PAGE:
Categories
CULTURE ARCHIVES Datebook Events Listings MUSIC ARCHIVES VOICE CHOICES ARCHIVES Where To

OH, BOY!

Hot damn — the 4th Annual Boylesque Festival returns this weekend, in full frontal force. Tonight’s teaser party at the Knitting Factory is hosted by the World Famous *BOB* and comprises more than a dozen acts, including local ‘throbs Johnny Panic and Mr. Gorgeous, and more distant performers like SF’s Bohemian Brethren and Toronto’s James and the Giant Pasty. Saturday’s Main Event goes even farther abroad (or, perhaps, a-dude), with hunks from Tokyo, Paris, Australia, and more. Hosted by drag legend Sweetie, with more than twenty performers, it’s a veritable hornicopia. Teaser party at 8, Knitting Factory, 361 Metropolitan Avenue, Brooklyn, $15–$20; main event tomorrow at 7:30, B.B. King’s, 237 West 42nd Street.

May 8-10, 8 p.m., 2015

Categories
CULTURE ARCHIVES Datebook Events Listings MUSIC ARCHIVES VOICE CHOICES ARCHIVES Where To

OUT OF THE BOX

For New York fans, there may be no more appropriate place to talk baseball than at a blues club. But the Pitch: Talks on Baseball series, launching tonight, focuses on the upside: our love of the game. As Andre Barzun famously noted, “Whoever wants to know the hearts and mind of America had better learn baseball.” “Pitch” gives fans a chance to interact with sportswriters and commentators through discussion on all aspects of the game. Boston Globe beat writer Pete Abraham is the moderator, and panelists include ESPN’s Buster Olney and Adam Rubin, the New York Times’ Tyler Kepner, and Sports Illustrated’s Jay Jaffe. Enjoy storytelling, debates, and good conversation about the game.

Wed., Jan. 14, 7:30 p.m., 2015

Categories
CULTURE ARCHIVES Datebook Events Listings MUSIC ARCHIVES VOICE CHOICES ARCHIVES Where To

Kid ‘n’ Play

The halcyon pop-rap of Kid ‘n’ Play — that’s Christopher Reid and Christopher Martin to their mothers, and maybe yours, too — hearkens back to a gentler, more innocent period in hip-hop history, when balling meant macking on girls, getting fly, or one-upping your homies with boasts the whole crew knew were bullshit but laughed good-naturedly at anyway. Like much of that era, Kid ‘n’ Play were accessible, clean, corny, and laced with irresistible funk/jazz beats. This dynamic duo had the urban middle-class eating out of its hand during the Bush I era, parlaying this exposure into feature films (some featuring compatriots Full Force, who also perform tonight) most will more remember more immediately than its actual music. Now they’re back, in this era to make nostalgia waves and some bank. Get your tickets quick, as this will probably sell out in a heartbeat.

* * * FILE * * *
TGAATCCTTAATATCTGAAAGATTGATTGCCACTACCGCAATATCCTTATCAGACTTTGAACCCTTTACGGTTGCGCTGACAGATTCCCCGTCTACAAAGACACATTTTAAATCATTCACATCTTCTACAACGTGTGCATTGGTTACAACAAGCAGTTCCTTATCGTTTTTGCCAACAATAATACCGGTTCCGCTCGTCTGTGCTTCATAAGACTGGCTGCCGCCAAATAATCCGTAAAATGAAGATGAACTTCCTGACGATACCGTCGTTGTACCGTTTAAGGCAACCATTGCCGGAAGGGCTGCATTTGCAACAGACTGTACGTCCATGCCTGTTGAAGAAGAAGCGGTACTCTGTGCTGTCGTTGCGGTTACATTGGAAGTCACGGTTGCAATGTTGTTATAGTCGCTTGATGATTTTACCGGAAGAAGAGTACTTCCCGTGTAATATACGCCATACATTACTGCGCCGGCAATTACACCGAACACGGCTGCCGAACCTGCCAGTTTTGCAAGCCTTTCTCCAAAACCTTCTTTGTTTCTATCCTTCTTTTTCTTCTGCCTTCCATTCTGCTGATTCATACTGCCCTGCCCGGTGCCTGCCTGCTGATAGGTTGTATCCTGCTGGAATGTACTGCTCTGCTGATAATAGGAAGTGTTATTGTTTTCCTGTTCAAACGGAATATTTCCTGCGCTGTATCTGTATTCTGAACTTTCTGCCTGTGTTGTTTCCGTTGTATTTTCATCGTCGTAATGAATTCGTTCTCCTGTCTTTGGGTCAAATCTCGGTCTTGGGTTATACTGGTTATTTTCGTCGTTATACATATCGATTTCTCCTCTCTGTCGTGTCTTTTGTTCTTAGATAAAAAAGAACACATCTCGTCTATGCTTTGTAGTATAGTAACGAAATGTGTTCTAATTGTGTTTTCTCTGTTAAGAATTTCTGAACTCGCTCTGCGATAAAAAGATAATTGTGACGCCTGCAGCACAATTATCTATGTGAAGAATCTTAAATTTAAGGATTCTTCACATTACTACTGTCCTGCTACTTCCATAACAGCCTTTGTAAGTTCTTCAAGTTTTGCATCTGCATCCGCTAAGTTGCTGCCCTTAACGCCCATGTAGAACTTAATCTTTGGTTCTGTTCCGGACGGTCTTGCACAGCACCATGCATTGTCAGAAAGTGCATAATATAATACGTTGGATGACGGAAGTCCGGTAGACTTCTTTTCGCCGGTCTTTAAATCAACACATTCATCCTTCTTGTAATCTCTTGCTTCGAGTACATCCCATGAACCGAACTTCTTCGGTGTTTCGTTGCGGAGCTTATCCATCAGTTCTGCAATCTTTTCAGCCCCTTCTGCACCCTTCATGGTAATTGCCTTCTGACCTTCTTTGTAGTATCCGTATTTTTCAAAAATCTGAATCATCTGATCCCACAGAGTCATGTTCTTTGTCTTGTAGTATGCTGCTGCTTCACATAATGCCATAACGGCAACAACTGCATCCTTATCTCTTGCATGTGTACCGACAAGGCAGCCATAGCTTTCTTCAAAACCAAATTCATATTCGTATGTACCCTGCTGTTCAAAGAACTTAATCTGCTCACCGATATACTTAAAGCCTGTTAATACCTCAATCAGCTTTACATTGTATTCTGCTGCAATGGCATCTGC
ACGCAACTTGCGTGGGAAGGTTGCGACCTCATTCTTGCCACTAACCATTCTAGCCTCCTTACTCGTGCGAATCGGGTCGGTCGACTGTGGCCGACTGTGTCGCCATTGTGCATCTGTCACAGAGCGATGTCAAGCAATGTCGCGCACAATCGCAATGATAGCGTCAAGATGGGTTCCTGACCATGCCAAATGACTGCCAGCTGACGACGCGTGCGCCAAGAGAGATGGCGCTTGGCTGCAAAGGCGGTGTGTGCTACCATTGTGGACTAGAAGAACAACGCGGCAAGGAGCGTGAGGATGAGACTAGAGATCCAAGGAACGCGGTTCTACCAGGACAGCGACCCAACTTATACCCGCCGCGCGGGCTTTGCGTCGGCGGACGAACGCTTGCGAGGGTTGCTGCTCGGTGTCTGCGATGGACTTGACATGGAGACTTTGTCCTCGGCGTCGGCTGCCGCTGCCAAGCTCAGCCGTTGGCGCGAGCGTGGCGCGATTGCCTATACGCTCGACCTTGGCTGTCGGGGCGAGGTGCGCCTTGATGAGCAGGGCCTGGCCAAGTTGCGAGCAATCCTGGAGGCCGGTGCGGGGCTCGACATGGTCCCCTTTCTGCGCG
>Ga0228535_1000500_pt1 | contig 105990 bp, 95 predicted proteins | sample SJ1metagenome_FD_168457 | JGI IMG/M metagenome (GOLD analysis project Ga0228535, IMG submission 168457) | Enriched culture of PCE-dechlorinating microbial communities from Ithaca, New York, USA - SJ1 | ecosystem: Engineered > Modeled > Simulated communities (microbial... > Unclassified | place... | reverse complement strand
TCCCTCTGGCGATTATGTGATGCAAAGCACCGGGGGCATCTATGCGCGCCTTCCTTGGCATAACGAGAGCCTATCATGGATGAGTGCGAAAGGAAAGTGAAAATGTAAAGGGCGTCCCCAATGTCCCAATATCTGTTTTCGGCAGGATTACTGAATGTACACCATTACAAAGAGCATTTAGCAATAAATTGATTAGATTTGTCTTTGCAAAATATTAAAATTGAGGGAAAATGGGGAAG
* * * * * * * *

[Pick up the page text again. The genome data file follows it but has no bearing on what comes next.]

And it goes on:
Sat., Sept. 6, 7:30 p.m., 2014

Categories
CULTURE ARCHIVES Datebook Events Listings MUSIC ARCHIVES VOICE CHOICES ARCHIVES Where To

Fabolous

When “Can’t Deny It” was first released, it wasn’t the cool, cocky delivery, chipped-tooth flow, or Nate Dogg’s Makavelian hook that captured everyone’s attention; similarly, “Young’n (Holla Back)” was always more than the sum of its slick rhymes and chipper Neptunes beat. Fab’s incredible wordplay and lush beats on “I’m So into You” and “Can’t Let You Go,” two crossover tracks that made 2003’s Street Dreams so great aren’t even the best part of Fab. Real Talk’s “Breathe” was a hot song, with an insistent Just Blaze production, but all of that is just icing on the cake. The thing that is most fascinating about Fabolous is how he spells his name: F-A-B-O-L-O-U-S. Where does that first “o” come from? What drove him to turn fabulous into Fabolous? Not all questions have answers, but Fab is unquestionably a veteran in the game now—quite possibly the only punchline rapper left.

Sun., Aug. 24, midnight, 2014

Categories
CULTURE ARCHIVES Datebook Events Listings MUSIC ARCHIVES VOICE CHOICES ARCHIVES Where To

Juelz Santana

“Santana is next,” Cam’ron famously declared on 2004’s Purple Haze, then, his protege’s solid grower What The Game’s Been Missing! notwithstanding, Santana wasn’t next. Oh, he didn’t fade away entirely: a solo mixtape here, a Skull Gang outing there, the supposed Lil Wayne collaborative LP that never came to fruition, the would-be singles that didn’t quite land. (“Mixin’ Up the Medicine” is straight fire.) But for the past nine years, Dipset stans have been denied a solid , cash-infused dose of this Harlem MC’s deceptively elementary wordplay; the title of his perpetually-delayed next LP, perhaps portentously, is Born To Lose, Built To Win.